One quick note, we didn’t countersink and plug any of the screws. This means you can see every screw head. We didn’t mind this because we didn’t care about the sight of the screws on the inside of the cabinet. If you do, just countersink the screws and plug all the holes. This will give you a more finished off or polished look in the inside of the cabinet.

With all the oak attached to the two plywood frames, it was time to trim the oak to the same size of the frame. There are a couple different ways to go about this. The first idea we had, but never actually used, was to trim the oak as closely as possible to the frame and then clean the rest up with a flush trim router bit. We didn’t do this because we were afraid of getting an extreme amount of chip out. Red oak and end grain are notorious for chip out. The second option we thought of was what you see demonstrated in the video. Trim the oak with a circular saw or band saw and sand it flush to the frame. This plan of attack worked, but was very time consuming. The third idea was to trim the oak close to the frame and then apply painters tape to the front panel (plywood frame and oak assembly) and to a straight edge. Then apply super glue to the tape and attach the straight edge to the front panel. The tape allows the pieces to come apart but still hold everything secure enough while machining. Make sure the straight edge is attached parallel to the frame. Then cut the oak flush at the table saw. This worked well and we had little chip out. It was fairly quick as well. The other option we thought of after the process is similar to the last process. You can trim the oak exactly square to the frame with the initially trim of the access oak. This will act as your straight edge. Then you can trim all the oak flush to the frame at the table saw. Ultimately, there are all kinds of ways to accomplish this task. You just need to get creative and figure out the best process for the tools you have. 

After we trimmed the oak to the same size of the frame, we cut a 45° angle on the outside edge where the front panel would meet the side panels. This made the chevron pattern look continuous from the front to the sides. 

Sanding and staining

It was time to sand and stain the oak. This could have been pushed off until later, but there was no big reason to wait. So we sanded the red oak to 220 grit. Whenever you stain something, you want to make sure you do a fantastic job sanding. Stain will show any scratches you missed while sanding. It’ll also show any swirls your sander might have put into the wood.  Just make sure your keeping the surface and sand paper clean from sawdust. Once everything was sanded, we figured out what we wanted for the color pattern. We marked the end of the boards, or any spot that won’t be seen after assembly, with what color we wanted the board to be. Then, we slid painter’s tape in the space between each oak board (any physical divider would work here, paper, cardboard, etc.). We carefully stained each piece of oak the proper color, making sure not to get it on any other pieces.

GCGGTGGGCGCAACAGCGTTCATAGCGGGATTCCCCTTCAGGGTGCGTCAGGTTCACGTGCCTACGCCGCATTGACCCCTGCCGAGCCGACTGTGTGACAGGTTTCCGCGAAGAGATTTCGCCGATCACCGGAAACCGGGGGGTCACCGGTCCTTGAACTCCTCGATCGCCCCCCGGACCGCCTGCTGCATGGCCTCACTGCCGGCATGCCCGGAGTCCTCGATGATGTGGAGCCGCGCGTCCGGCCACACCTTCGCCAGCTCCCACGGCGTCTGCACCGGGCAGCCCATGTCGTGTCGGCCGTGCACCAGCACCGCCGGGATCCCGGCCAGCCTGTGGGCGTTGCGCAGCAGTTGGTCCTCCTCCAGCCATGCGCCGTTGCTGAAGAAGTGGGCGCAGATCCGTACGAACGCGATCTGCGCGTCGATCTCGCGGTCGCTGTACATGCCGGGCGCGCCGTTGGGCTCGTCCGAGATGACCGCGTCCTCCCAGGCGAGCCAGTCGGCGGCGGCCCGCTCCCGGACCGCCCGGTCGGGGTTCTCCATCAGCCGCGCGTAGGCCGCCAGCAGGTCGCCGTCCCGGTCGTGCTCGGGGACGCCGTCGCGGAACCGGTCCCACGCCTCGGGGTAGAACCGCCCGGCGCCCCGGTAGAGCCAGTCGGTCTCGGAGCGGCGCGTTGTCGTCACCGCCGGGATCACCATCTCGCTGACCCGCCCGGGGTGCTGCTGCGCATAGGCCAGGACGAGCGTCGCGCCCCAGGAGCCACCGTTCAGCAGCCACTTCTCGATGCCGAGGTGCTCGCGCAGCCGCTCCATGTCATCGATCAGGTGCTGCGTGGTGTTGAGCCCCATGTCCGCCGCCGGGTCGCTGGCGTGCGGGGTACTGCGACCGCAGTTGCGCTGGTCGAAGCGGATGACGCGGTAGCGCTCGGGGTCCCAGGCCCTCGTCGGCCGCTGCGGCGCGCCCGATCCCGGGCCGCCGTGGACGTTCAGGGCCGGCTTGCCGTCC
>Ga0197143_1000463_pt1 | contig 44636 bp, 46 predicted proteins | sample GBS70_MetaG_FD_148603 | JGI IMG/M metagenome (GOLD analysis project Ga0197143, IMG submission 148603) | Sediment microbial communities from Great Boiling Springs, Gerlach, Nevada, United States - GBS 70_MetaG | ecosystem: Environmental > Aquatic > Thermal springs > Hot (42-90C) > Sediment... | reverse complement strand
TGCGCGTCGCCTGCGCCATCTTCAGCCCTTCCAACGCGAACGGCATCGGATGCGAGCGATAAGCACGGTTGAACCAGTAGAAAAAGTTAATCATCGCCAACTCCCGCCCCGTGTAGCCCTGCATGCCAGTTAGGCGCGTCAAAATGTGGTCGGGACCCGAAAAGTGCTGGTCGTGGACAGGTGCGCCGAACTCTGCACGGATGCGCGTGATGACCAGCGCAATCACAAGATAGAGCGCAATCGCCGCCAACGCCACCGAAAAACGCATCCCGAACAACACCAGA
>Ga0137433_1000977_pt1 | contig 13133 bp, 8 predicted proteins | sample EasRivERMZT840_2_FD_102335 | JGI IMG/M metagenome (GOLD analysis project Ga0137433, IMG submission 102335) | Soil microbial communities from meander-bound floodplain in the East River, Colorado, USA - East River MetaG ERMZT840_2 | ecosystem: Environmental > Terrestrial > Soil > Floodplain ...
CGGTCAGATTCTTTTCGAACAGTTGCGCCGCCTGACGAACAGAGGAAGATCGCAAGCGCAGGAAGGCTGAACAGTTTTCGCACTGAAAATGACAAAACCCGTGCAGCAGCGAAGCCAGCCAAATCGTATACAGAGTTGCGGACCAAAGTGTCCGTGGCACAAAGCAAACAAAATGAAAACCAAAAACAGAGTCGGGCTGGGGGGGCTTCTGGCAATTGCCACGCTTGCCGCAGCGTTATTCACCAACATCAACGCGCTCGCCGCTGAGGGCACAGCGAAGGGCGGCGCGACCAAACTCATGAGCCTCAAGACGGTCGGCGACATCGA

Then it was time to attach the oak to the side panels. We completed the front panels first for a couple reasons. The first was we didn’t know how the whole process was actually going to work. Waiting to complete this step allowed us to modify the process so it was easier and more efficient. The other big reason was we wanted the angle to be the same on the front and the sides, and because of the process we used to complete the past steps, we really didn’t know what the angle was. So the completed front panel is what we used to figure out this angle. Now you could just measure this angle, but angles can be confusing and we didn’t want to mess around with that. We chose to measure the width of the oak flush to the edge of the frame, 7”, and translated that measurement to the side panel. Then we positioned the piece of oak on the side panel to match the same reveal of 7”, therefore, when the oak is trimmed, the width of the oak on both the side and the front panels would both be 7” and all the miters would line up. You could also find the slope of the pieces on the front panels and match that slope on the side panels. We followed the same process for attaching the oak to the plywood as we did before when attaching the oak to the frames. Again, the process was pretty simple once the first piece was put in place. And after the oak was attached, we trimmed the oak to the size of the panel using the same methods mentioned before. And then the 45° angle was cut on the edge that would fit with the angled front.

Next, we figured out the measurements of the two additional vertical dividers. The height was 39”, the height of 39 ¾” minus ¾” for the thickness of the bottom of the cabinet. To find the width, we measured inside width of the side panel (the plywood side), 16 ¼”.